A Change of Guard

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Tuesday, 11 October 2011

The Forgotten Plight of the Khmer Krom People

Reproduced from asiafinest.com

Note by School of Vice

I came across this article (published below) about the plight of the Khmer Krom which was published a few years back. The social, human rights situation of these largely forgotten people is well-known to some rights organisations, Khmer Krom associations and the Khmer Krom people themselves. The dire situation described in this report would appear fundamentally unchanged today judging by the reported directive the Vietnamese government has issued to all 140 Khmer Krom Buddhist pagodas ‘throughout the Kampuchea Krom territory to collect all artefacts and Khmer-language Buddhist scriptures to store them in local museums under the control of the Vietnamese authority’. This is a blatant and gross violation of a people’s basic rights on every level: be it to do with intellectual property, cultural heritage or religious freedom, to which Vietnam as a legal member of the United Nations never ceases to claim publicly to respect and guarantee as fundamental human rights. Imagine the same directive being issued in the US or Britain!

Yet outside of these afore mentioned spheres the Khmer Krom issue has yet to grab the world’s attention in sufficient doses for actions and long awaited resolutions to be promulgated in response to this nation’s continued suffering, helping to pave the way towards their full emancipation and self-determination. Equally intriguing is the relative lack of interest among social researchers and academics or leading international rights campaigners. By contrast, for instance, there is an abundance of literature and thesis discourses written on ethnic Vietnamese immigrants’ legal status in Cambodia. Is this underrepresentation owing to the overall relative isolation of the Khmer Krom people themselves, geographically and politically; to the ingenuity of the Vietnamese authorities and their deliberate disinformation regarding minority rights, or to the rest of the civilised world’s cultural myopia when it comes to dealing with Indochina where “Cambodia” and “Khmer” are conveniently or instinctively perceived as “parenthesis inside a Vietnamese sentence”? Are the Khmer Krom people to pin all their hopes and prayers on a Cambodian government that is hopelessly subservient to Hanoi, and on the Cambodian embassy there to do what its sister embassy in Bangkok has been doing in proactively high-lighting misperceptions and prejudices through and within the local media and press, or even just following the example set by Vietnam herself in demanding protection for ethnic Vietnamese throughout Cambodia? Now that would be asking too much, eh?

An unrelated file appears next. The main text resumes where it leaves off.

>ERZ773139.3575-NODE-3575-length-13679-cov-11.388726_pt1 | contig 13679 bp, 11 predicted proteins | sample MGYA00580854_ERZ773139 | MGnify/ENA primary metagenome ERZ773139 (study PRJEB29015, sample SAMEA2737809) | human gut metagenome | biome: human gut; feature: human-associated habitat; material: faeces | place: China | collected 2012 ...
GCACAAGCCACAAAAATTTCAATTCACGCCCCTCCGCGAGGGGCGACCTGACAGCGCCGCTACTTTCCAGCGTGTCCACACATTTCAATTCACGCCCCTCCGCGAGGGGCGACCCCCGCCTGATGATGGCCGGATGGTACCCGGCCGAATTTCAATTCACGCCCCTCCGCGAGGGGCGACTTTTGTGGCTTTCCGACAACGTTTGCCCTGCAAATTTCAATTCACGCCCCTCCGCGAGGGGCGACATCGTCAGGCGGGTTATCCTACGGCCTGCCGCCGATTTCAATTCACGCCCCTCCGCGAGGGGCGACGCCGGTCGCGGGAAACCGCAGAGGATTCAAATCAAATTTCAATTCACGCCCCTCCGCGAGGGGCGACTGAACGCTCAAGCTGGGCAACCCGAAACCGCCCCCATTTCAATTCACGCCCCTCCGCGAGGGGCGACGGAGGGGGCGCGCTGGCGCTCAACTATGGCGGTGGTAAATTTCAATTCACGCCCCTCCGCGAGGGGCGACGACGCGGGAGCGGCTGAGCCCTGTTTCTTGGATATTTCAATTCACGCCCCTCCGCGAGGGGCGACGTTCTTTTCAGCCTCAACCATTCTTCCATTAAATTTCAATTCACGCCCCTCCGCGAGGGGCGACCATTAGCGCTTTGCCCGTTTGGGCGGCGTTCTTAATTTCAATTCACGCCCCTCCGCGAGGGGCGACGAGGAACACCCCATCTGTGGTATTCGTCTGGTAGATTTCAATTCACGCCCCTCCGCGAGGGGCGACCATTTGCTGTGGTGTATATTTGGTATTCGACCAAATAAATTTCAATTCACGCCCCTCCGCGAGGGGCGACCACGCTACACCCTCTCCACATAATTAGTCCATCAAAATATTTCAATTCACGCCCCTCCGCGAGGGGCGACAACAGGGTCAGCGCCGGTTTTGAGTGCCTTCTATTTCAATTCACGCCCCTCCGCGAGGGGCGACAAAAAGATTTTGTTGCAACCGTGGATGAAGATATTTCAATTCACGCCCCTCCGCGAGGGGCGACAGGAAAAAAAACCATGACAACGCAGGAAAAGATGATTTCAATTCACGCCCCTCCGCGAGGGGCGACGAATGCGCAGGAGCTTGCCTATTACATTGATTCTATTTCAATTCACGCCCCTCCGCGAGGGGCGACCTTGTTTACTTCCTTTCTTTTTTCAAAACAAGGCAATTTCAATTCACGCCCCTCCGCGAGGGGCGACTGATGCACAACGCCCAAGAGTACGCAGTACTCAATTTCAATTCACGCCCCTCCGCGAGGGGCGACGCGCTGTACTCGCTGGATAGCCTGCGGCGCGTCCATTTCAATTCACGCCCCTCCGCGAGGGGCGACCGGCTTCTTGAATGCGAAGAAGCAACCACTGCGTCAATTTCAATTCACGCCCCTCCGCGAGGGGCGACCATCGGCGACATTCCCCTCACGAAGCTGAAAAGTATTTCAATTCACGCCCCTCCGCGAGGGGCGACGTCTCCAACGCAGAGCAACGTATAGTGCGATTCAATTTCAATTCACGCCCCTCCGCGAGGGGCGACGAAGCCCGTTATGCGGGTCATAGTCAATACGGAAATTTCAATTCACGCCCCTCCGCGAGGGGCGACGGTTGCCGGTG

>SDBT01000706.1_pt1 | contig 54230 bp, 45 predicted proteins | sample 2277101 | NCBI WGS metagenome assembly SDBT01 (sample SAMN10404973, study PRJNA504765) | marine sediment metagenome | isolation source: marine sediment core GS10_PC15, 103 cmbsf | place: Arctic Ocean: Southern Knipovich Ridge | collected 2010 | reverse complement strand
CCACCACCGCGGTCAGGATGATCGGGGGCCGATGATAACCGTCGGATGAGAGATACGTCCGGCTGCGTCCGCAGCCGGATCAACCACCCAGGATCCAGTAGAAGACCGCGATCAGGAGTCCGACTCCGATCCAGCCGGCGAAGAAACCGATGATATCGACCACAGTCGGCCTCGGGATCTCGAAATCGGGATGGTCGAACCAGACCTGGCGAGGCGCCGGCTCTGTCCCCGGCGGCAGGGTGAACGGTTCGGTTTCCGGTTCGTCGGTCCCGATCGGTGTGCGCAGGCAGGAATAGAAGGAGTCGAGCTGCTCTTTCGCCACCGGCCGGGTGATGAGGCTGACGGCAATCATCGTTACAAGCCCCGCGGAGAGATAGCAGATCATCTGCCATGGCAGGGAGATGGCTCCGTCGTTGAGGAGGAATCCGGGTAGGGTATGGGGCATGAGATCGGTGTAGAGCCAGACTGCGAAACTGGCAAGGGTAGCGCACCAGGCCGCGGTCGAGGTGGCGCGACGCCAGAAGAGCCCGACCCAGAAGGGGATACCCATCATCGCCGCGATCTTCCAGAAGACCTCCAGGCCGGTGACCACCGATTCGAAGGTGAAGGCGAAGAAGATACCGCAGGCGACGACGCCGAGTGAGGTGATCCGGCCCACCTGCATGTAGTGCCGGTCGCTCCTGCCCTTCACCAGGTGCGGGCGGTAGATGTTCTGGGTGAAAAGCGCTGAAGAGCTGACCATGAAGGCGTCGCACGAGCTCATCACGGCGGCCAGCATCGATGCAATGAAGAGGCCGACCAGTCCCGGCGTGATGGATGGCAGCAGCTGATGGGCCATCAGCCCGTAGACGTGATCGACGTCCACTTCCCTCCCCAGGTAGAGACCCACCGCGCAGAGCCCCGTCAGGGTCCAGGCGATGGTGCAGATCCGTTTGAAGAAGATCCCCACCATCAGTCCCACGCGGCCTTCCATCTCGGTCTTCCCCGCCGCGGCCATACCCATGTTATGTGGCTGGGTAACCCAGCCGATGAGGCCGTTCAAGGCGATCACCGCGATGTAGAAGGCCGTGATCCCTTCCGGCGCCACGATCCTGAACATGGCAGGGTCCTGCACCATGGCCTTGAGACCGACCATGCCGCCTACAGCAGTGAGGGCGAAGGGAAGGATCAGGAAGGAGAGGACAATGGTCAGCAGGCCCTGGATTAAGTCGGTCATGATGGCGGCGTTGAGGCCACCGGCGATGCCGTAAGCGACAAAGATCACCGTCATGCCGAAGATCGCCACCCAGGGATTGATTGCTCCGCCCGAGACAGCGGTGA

1 comment:

Anonymous said...

I still don't understand why koh tral belonged to Ah chke youn!?????The island is way inside cambodian territory...